Also, a leader in A.I. asks for regulation. Here’s the latest at the end of Tuesday.
Congressional leaders met with President Biden at the White House today to talk about the debt limit, but the two sides are still far apart. White House officials said that Biden will shorten a weeklong foreign trip that begins tomorrow to return to the U.S. to deal with the negotiations.
Following the meeting, Speaker Kevin McCarthy said the two sides still had major disagreements, but he said that the “structure” of the negotiations had improved and that it was “possible” to get a deal by the end of the week. Chuck Schumer, the Senate majority leader, said he was “committed” to getting a bipartisan bill done — a notable shift for Democrats, who had insisted that House Republicans pass a clean debt ceiling raise.
The government could run out of money to pay its bills in a little over two weeks — a default that economists warned could cost Americans jobs and plunge the country into a recession.
“Congressional leaders are looking at the calendar and realizing the window of opportunity that they have to avert an economic crisis is rapidly diminishing every day,” my colleague Catie Edmondson said. But there are potential areas of negotiations, she said, including work requirements for social safety net programs.
If no deal arrives in the coming days, Democrats are prepared to activate an emergency plan to raise the debt limit — a so-called discharge petition — but they would need the support of at least five House Republicans.
“It starts to become a little bit more of a live wire with every passing day,” Catie said.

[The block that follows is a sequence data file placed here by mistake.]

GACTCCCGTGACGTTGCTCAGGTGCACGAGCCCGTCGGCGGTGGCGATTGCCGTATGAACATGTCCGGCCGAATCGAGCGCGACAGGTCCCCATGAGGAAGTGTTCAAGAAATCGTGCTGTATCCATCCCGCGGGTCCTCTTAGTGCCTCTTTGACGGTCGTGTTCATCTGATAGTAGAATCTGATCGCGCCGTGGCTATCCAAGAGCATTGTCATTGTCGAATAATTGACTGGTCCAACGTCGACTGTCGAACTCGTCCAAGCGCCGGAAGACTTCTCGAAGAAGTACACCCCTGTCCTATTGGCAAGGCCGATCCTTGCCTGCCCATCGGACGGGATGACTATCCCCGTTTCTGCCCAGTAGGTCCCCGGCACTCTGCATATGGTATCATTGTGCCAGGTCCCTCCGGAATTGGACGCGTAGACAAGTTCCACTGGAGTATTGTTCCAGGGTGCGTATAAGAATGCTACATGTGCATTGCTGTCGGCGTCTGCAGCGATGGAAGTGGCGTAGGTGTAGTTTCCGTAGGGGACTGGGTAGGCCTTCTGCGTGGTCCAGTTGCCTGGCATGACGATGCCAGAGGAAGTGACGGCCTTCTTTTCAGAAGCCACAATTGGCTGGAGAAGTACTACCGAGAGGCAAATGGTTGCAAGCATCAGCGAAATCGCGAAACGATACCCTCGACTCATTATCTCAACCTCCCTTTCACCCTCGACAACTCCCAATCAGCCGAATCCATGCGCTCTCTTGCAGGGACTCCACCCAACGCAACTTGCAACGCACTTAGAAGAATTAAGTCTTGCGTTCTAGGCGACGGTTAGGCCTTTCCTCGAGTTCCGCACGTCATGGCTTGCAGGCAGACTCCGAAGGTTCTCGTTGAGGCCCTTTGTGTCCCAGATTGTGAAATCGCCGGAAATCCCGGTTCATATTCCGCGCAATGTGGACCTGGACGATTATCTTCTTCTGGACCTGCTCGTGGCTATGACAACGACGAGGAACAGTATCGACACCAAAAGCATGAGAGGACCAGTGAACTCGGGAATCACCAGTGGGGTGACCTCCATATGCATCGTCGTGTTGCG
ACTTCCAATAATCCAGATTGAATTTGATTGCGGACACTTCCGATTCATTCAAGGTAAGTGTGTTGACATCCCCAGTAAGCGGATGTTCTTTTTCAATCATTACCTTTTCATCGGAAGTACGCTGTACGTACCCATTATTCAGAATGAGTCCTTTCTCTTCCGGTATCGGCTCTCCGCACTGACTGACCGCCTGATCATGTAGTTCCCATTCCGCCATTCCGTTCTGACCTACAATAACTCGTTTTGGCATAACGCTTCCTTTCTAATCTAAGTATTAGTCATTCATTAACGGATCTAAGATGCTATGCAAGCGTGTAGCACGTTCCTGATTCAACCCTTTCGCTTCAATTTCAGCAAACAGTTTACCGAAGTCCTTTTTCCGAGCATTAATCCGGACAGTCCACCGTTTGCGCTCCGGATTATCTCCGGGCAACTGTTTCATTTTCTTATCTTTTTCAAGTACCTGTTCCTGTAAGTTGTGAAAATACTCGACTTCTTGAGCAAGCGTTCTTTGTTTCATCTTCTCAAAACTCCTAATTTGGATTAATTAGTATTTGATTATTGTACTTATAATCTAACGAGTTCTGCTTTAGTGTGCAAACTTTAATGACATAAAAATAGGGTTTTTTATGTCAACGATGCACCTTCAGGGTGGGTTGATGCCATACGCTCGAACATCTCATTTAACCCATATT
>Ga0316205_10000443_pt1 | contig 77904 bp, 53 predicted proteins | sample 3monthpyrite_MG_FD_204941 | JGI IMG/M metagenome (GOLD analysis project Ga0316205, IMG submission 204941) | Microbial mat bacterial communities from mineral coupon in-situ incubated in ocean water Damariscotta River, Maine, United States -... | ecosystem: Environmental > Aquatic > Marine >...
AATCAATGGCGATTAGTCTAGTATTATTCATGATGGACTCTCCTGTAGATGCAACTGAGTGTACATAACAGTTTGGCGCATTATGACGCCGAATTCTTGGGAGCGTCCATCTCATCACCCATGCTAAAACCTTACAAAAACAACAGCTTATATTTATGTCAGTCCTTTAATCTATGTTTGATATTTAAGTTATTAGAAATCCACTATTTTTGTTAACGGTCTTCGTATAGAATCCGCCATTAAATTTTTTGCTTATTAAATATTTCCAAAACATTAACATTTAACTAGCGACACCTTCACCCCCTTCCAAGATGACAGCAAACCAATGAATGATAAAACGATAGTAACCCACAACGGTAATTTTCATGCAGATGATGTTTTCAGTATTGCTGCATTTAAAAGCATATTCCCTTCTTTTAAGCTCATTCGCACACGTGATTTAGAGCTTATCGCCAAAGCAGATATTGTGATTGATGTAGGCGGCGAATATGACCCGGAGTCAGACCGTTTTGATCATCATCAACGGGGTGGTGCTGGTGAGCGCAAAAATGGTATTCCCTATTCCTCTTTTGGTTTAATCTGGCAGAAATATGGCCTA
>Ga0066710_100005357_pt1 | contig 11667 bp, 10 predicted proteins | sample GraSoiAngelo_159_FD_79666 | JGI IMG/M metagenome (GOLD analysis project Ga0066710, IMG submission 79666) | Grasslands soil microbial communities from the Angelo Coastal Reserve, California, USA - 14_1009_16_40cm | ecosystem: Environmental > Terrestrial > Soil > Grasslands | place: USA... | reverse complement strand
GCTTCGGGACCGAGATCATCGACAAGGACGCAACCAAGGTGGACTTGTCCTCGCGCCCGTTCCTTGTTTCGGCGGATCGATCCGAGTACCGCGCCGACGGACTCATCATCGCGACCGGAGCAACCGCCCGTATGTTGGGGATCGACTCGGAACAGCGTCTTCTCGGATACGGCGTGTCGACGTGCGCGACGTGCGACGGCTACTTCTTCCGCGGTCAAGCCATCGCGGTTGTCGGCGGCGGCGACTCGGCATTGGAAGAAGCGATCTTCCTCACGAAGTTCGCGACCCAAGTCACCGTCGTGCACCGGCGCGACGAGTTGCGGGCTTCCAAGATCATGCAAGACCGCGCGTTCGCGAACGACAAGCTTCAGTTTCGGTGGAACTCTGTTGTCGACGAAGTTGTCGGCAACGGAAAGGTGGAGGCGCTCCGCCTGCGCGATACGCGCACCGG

It’s been a tough few weeks for President Vladimir Putin. The problems that have plagued his war, including stretched resources and disunity in the ranks, are only worsening. The Russian military, already forced into multiple retreats, has mostly stalled along the front line since last year. And Ukraine’s long-anticipated counteroffensive hasn’t even started.
Still, such setbacks probably won’t be enough to derail Putin’s war effort entirely, analysts say. Instead, he seems willing to pursue a war that could last for years to come.
During a Senate hearing, Sam Altman, the chief executive of OpenAI, said he largely agreed with lawmakers who want to regulate the technology that his company and others are creating. The tone of the hearing was a departure from recent congressional hearings involving tech executives, which typically have been antagonistic.
“I think if this technology goes wrong, it can go quite wrong. And we want to be vocal about that,” he said, proposing the creation of an agency that would license large-scale A.I. models. “We want to work with the government to prevent that from happening.”
A small number of activists who no longer identify as transgender have become the faces of the Republican campaign to restrict gender transition care for minors. Most people who transition do not change course. But conservative lawmakers have used a small number of examples to tap into strong emotions about rapidly shifting gender norms — from hardened prejudice to parental worry.
Politics: Kentucky and Philadelphia are holding crucial primary elections today. Here’s what to watch.
International: Cambodia disqualified the country’s main opposition party for an upcoming election, eliminating the only credible challenge to the prime minister.